|The MGA With An Attitude
REAR PLATES for MGA B-Series Engines - CS-200
- - Identification of B Series Engine Rear Plates - -
It is difficult to determine which rear engine plate should be used for a particular application. This is compounded if a conversion to a different engine is contemplated. The following is a listing of the common B-series rear engine plates for MGA (and some variants). In general, you need to use the engine rear plate that will match the gearbox bellhousing.
MGA Engine Rear engine plates:
The MGA and early MGB engine with 3 main bearings did not use a rubber real oil seal. These backing plates are easy to identify as the hole in the center is 3.95” which is smaller than that used on the later cars with rear oil seal.
There are three common rear plates for these 3 main engines. All are shown from the rear. The indicated measurements are all from center to center of the holes.
MGA low mount starter. 1500 to (c)61503
Note that the starter is almost in line with the crankshaft, just above the oil pan.
(The plate shown is a new adapter plate that has the larger center hole for use with a 5 main engine. Otherwise it would have a slightly smaller center hole and four more counterbores as shown below.)
Photos immediately above and below from Kelvin Dodd of Moss Motors
MGA high mount starter. 1500 from (c)61504, 1600, 1622
Note that the starter is higher than the crankshaft. To clear the drive of this high mounted starter the transmission tunnel and firewall have a steel bulge which can easily be seen from inside the car. You can install a low mount engine into a later car, but a later high mount engine can not be installed in an early car without modifying the transmission cover and firewall.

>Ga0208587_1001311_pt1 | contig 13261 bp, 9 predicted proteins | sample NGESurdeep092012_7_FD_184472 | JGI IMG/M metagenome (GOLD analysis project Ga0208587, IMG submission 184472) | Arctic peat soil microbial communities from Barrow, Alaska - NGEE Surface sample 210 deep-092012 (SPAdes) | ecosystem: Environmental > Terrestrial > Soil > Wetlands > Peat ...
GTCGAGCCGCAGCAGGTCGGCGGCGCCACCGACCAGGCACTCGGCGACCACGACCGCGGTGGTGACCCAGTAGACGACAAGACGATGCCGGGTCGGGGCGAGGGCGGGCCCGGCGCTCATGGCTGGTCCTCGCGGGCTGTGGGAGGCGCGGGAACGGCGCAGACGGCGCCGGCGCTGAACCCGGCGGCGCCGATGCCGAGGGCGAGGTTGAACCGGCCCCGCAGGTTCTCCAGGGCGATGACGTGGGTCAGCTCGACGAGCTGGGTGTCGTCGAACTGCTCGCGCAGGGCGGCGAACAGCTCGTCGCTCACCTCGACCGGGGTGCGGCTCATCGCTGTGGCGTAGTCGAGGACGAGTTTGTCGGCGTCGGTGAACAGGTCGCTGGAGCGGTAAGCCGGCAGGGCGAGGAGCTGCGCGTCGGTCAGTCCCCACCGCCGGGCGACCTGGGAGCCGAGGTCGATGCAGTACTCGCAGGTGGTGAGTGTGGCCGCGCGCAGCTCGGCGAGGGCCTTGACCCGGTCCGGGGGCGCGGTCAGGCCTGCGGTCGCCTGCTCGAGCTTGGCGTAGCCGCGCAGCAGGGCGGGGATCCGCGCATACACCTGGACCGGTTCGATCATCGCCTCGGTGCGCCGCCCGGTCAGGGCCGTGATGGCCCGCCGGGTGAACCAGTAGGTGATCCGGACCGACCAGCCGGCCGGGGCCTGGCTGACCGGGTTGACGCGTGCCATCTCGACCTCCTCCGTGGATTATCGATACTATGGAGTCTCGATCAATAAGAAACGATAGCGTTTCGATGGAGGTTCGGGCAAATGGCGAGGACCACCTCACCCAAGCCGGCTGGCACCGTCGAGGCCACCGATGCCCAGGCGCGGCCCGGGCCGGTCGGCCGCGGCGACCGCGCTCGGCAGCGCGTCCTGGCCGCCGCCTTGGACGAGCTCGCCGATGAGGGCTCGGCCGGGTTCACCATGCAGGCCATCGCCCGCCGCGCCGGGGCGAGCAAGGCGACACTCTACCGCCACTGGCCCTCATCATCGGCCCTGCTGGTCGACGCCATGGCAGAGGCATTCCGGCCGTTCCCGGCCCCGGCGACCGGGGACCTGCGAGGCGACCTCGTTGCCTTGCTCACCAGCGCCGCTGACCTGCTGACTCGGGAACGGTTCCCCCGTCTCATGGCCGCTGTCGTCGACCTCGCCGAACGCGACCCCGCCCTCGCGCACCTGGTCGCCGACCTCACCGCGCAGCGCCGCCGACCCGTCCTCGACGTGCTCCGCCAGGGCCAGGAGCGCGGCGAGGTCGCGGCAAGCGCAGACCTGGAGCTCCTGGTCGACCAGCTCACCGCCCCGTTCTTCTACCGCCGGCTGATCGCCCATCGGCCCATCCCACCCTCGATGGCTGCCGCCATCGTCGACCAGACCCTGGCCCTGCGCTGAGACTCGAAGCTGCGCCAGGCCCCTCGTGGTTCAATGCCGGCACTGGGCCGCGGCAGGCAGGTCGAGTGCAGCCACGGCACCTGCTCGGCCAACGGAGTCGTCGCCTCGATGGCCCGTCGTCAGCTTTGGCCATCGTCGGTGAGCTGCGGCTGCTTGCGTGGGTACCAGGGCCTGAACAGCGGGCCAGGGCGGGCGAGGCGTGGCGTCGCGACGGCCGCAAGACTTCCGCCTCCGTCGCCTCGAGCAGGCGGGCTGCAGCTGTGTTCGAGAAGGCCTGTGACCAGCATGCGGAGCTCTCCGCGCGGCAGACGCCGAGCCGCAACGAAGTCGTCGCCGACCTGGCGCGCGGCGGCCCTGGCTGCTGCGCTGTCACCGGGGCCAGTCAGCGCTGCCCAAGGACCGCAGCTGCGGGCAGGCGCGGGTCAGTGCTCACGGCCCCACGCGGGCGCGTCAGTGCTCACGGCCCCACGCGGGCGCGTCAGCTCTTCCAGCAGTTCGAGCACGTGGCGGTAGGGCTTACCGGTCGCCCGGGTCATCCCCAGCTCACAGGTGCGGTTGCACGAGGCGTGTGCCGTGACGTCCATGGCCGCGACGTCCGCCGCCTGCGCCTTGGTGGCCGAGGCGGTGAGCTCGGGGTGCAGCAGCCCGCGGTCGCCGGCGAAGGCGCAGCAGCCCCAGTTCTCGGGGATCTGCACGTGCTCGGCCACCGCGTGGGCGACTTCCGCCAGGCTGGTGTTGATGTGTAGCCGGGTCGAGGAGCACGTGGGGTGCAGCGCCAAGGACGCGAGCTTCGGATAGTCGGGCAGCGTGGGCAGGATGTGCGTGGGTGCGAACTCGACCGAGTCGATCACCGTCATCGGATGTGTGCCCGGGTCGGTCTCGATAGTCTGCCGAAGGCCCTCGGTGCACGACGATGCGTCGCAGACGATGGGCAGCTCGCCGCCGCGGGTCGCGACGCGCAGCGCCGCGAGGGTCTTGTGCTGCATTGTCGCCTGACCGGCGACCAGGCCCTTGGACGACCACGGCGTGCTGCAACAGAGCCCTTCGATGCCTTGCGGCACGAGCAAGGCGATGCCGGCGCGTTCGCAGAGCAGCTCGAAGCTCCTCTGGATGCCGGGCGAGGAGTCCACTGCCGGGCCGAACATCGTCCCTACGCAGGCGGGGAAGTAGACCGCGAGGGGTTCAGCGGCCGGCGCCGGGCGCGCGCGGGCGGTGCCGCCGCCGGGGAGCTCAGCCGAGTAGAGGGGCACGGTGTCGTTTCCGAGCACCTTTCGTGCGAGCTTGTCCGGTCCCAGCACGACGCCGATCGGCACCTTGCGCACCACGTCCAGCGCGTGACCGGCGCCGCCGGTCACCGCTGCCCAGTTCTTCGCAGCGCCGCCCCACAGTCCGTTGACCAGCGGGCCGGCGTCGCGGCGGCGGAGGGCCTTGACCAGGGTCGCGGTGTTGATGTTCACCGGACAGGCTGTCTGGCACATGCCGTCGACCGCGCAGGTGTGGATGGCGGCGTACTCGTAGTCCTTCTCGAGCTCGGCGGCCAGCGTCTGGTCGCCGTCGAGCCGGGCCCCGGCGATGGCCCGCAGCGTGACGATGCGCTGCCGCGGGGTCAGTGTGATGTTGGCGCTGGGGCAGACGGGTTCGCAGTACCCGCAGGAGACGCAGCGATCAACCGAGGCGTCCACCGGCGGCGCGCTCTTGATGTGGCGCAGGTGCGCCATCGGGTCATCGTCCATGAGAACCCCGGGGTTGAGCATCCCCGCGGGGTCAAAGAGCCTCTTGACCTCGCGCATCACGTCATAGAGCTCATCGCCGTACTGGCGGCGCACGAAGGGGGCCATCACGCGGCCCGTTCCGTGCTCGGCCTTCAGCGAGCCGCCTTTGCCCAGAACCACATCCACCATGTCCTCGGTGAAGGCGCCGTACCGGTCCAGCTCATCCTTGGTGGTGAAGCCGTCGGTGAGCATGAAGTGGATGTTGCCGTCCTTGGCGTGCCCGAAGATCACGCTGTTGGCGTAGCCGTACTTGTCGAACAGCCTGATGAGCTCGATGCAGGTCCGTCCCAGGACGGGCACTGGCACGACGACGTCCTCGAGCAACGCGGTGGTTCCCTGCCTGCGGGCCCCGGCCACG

MGA high mount starter. Cast iron plate
This one is a bit of a mystery (my photos after painting). It is proper configuration to mate with MGA 1600 high starter type gearbox, same as the one immediately above. It was found accompanying a disassembled "barn find" Elva Courier MK-II (originally with MGA 1600 engine and gearbox). Difference here is that the plate is case iron rather than flame cut mild steel. This should save material in manufacture, may be overall cheaper to produce. It will also be slightly lighter weight due to thinner section in the area with ribs. I suspect this part was also used on some other cars in larger volume production, but don't know which models. I notice one extra small hole immediately above the starter position. I speculate that this may be for electrical harness grounding point, as the Courier has all fiberglass body with no steel frame (hardware mounting plates laminated into the fiberglass).
On 1/16/2013, Chris at Octarine Services in the UK wrote:
"I have built quite a few 1622 engines recently, all of them were the AMW (Austin Morris Wolseley) version of the engine, and all had the cast rear plates. My guess is that they were fitted to the saloon cars in the BMC range that used the B series engine".
On 2/5/2013, Russell Goebel in Brisbane, Australia wrote:
"I have just stripped a 1500 motor, which according to the engine number was originally fitted to an Austin Cambridge Mark-II. This also has the cast iron backing plate (high starter position). Assuming the distributor model was as originally fitted (dated November 1960) this would make the car a 1960/61 model. The engine block and cylinder head were cast in Australia, not sure regards the backing plate. Given above it would appear that the cast backing plate was also fitted to 1500 engines from about November 1960".
MGA Twin Cam, all
I thought this was a moot point, but the question came up. I now have pictures of the MGA Twin Cam engine rear plate from four different people. These plates all appear to be identical to the late 1500 / 1600 / 1600-MK-II rear plate. They must be physically interchangeable, so I have no idea why they have a different part number. The Twin Cam was introduced April 1958. The high starter 1500 commenced January 1959.
Twin Cam engine rear plates above and below.
Photos above from Stan Heath
. Photos below from Ricky May.